Monday, March 28, 2005

`Do not turn Garden City into a Rail City'

`Do not turn Garden City into a Rail City'

The Hindu

BANGALORE, MARCH 27. The idea of an elevated rail snaking its way through M.G. Road is not acceptable, and the Government must plan the ambitious Metro Rail Project with sensitivity to aesthetics, retaining landmarks that give Bangalore its character, Ramachandra Gowda, MLC, said here on Sunday.

The Bharatiya Janata Party legislator told presspersons: "Let us not turn Bangalore from Garden City into a Rail City". Neither an elevated system, nor ground-level tracks should mar the vista that M.G. Road offers as the showcase of Bangalore. Kempegowda Road and the Indiranagar 100 feet Road too should be spared the consequences of such visual assault, he said.

Apart from the aesthetics, Mr. Gowda said, while the Metro Rail is needed badly for Bangalore with its burgeoning population and the unprecedented increase in the volume of traffic, the project has many flaws and does not appear to take into account the projected increase in transport needs of Bangalore.

For instance, he said, the norm when the Government sets out on a massive project of this kind is to call for global expression of interest. The object of this exercise will be to access all available and choose the best one or a combination of different solutions and act in the best interests of the city.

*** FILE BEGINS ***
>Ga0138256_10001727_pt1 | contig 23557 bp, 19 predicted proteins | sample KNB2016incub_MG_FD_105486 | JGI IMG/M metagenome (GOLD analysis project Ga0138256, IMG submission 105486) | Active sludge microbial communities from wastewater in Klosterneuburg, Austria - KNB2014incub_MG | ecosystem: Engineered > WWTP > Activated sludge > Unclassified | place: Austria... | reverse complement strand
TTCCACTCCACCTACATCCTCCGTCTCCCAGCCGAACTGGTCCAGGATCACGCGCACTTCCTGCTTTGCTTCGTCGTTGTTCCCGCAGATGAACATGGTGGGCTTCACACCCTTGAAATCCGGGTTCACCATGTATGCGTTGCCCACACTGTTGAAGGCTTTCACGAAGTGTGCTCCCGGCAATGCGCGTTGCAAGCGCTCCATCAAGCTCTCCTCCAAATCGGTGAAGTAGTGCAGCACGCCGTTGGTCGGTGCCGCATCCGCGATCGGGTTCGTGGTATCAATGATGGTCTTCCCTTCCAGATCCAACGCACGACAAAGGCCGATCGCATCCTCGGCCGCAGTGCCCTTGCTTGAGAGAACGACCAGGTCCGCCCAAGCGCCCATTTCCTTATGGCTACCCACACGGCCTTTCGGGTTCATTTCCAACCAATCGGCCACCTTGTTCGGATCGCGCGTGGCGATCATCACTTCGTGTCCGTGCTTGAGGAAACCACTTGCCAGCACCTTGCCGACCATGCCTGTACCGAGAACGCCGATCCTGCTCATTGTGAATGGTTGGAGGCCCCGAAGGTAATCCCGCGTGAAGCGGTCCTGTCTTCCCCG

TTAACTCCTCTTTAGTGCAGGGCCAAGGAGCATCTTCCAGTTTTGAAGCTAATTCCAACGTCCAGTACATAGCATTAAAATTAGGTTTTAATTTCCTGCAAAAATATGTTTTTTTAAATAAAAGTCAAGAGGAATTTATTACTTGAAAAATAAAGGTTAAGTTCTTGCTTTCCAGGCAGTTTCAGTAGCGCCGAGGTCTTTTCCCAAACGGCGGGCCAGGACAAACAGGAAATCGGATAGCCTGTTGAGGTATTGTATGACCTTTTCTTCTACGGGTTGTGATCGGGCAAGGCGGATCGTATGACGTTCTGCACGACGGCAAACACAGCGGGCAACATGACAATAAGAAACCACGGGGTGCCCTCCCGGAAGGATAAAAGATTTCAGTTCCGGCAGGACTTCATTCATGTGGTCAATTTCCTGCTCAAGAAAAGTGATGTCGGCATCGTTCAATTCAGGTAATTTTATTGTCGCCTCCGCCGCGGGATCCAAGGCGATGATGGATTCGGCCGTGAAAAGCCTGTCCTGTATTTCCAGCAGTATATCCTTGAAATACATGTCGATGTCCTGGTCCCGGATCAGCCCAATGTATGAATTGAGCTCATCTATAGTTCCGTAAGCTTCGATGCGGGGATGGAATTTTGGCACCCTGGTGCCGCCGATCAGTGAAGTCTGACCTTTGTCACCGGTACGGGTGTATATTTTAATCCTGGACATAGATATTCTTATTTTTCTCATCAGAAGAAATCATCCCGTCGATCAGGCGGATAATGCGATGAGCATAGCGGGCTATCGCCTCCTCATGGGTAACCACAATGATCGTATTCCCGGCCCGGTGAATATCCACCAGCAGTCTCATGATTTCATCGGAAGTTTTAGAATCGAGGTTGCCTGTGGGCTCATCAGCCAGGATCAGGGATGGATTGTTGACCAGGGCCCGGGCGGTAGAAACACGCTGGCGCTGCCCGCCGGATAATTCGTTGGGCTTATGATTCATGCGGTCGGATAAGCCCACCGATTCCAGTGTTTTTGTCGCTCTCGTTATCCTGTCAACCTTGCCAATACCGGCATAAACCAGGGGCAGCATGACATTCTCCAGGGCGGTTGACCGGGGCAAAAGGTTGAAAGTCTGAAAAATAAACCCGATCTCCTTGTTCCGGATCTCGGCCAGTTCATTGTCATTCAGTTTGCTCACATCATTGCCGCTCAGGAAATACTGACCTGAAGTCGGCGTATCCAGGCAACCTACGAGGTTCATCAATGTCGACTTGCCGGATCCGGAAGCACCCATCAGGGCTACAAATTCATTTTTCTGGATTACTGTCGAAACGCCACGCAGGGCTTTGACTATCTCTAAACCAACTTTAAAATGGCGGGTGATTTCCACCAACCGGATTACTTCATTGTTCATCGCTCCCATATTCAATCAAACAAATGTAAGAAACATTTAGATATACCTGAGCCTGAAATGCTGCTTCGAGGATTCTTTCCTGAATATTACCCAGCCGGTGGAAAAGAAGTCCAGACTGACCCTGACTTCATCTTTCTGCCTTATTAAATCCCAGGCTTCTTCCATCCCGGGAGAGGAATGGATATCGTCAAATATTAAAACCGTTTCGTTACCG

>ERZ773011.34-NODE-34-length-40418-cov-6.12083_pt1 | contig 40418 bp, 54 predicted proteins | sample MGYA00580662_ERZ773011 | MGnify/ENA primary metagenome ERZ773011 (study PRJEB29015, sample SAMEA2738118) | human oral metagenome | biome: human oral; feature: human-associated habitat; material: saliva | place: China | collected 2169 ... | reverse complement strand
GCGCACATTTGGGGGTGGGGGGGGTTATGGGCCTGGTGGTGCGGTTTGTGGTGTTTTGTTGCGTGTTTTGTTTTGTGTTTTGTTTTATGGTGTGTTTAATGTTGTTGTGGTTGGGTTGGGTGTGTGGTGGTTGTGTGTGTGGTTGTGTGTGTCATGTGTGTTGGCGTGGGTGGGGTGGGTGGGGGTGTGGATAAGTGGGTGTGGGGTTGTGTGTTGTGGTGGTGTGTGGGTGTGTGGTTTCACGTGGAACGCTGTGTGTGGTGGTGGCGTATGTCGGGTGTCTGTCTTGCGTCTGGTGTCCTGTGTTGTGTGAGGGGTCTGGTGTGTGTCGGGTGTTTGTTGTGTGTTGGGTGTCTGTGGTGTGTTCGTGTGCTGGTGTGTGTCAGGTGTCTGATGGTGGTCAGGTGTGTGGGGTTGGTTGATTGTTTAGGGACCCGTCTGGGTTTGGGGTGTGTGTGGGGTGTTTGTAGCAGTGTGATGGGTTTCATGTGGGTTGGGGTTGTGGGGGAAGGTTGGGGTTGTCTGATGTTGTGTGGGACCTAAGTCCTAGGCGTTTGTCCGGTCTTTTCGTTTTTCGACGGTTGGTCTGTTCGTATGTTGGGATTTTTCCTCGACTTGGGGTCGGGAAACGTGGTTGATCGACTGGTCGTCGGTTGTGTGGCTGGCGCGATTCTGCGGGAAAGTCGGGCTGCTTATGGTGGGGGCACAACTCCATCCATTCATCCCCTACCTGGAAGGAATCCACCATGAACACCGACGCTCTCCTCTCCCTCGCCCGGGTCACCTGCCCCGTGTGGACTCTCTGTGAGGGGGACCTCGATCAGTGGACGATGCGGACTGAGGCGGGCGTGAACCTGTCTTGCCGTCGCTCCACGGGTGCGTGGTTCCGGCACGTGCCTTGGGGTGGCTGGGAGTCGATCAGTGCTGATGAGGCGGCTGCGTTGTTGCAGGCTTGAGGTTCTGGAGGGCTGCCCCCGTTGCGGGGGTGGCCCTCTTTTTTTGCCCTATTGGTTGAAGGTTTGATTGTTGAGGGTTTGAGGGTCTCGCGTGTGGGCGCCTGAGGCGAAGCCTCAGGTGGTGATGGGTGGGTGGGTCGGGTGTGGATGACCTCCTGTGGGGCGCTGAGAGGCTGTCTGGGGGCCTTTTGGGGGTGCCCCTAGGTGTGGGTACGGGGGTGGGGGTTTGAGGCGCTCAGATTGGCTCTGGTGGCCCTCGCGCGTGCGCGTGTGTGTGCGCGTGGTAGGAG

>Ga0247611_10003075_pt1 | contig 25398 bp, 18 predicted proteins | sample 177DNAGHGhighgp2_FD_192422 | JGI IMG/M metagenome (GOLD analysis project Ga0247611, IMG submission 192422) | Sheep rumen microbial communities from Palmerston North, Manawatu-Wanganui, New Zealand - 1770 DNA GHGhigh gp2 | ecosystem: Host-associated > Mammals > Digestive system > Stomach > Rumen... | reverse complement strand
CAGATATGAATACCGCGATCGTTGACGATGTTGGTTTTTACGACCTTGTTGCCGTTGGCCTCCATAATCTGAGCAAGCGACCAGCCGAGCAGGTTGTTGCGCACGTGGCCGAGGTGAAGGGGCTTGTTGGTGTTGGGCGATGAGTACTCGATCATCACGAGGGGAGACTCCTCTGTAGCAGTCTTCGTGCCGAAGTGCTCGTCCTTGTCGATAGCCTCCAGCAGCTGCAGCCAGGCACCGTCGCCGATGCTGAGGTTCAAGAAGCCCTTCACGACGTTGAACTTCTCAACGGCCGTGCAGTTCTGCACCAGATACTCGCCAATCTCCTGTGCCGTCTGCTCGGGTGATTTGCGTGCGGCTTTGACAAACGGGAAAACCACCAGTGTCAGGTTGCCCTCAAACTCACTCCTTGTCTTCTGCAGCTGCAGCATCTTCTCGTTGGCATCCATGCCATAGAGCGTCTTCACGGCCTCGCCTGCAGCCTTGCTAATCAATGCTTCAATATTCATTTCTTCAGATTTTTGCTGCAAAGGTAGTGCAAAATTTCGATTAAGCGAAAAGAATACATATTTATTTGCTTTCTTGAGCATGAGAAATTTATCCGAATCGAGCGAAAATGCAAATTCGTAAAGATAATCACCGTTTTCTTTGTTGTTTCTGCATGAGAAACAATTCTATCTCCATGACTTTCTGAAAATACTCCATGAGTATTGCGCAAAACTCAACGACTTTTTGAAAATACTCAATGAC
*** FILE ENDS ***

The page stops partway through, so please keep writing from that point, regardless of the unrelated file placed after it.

Earlier studies

He said the fate that befell the Metro suburban and circular rail projects, the report of which was submitted in 1983, but has not been shared by the Government, should not recur, and urged the Government to take the citizens of Bangalore into confidence.

He demanded a white paper on the transport and traffic management for Bangalore.

The Government should come out with an action plan for the next 10 years on the traffic management for Bangalore, projecting the estimated increase in the volume of traffic for every six-month period.

Panel sought

A high-power committee must be set up to go over the project, the action plan and all other aspects of all solutions to the traffic problems in the long-term well as short term. Mr. Gowda also wanted the Government to involve prominent citizens of Bangalore, well-known town planners and the architects of Bangalore who have seen Bangalore's overnight decline into an urban sprawl.

Today, the City's problems include over concentration of activities in specific locations' inadequate transport infrastructure facilities, absence of mass transpiration system, traffic volume in excess of roads' carrying capacity, ill-managed traffic intersections, reduced journey speeds resulting in traffic congestion, obstructions on pavements, pushing pedestrian on to the roads, absence of roads that give speedy access across the heart of the City, parking problems.

Mr. Gowda harks back a time when Bangalore was different.

In 1988, 18,000 pedestrians walked in front of Santosh theatre every hour during the peak hours of traffic; Gupta Market says 12,000 people come and go every hour; and 6,000 people crossed the road in from of Kempe Gowda talkies in one hour.


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